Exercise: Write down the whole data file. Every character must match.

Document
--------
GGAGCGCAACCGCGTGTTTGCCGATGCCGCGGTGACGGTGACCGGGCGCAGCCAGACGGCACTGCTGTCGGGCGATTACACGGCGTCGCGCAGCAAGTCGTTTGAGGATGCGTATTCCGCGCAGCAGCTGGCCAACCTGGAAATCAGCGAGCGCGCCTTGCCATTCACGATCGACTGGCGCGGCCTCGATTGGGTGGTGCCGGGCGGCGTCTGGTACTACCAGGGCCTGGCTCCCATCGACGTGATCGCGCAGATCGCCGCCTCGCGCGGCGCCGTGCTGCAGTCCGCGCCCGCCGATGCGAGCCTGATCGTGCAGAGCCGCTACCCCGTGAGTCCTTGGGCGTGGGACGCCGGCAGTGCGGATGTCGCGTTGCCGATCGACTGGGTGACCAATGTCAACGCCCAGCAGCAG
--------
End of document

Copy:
GGAGCGCAACCGCGTGTTTGCCGATGCCGCGGTGACGGTGACCGGGCGCAGCCAGACGGCACTGCTGTCGGGCGATTACACGGCGTCGCGCAGCAAGTCGTTTGAGGATGCGTATTCCGCGCAGCAGCTGGCCAACCTGGAAATCAGCGAGCGCGCCTTGCCATTCACGATCGACTGGCGCGGCCTCGATTGGGTGGTGCCGGGCGGCGTCTGGTACTACCAGGGCCTGGCTCCCATCGACGTGATCGCGCAGATCGCCGCCTCGCGCGGCGCCGTGCTGCAGTCCGCGCCCGCCGATGCGAGCCTGATCGTGCAGAGCCGCTACCCCGTGAGTCCTTGGGCGTGGGACGCCGGCAGTGCGGATGTCGCGTTGCCGATCGACTGGGTGACCAATGTCAACGCCCAGCAGCAG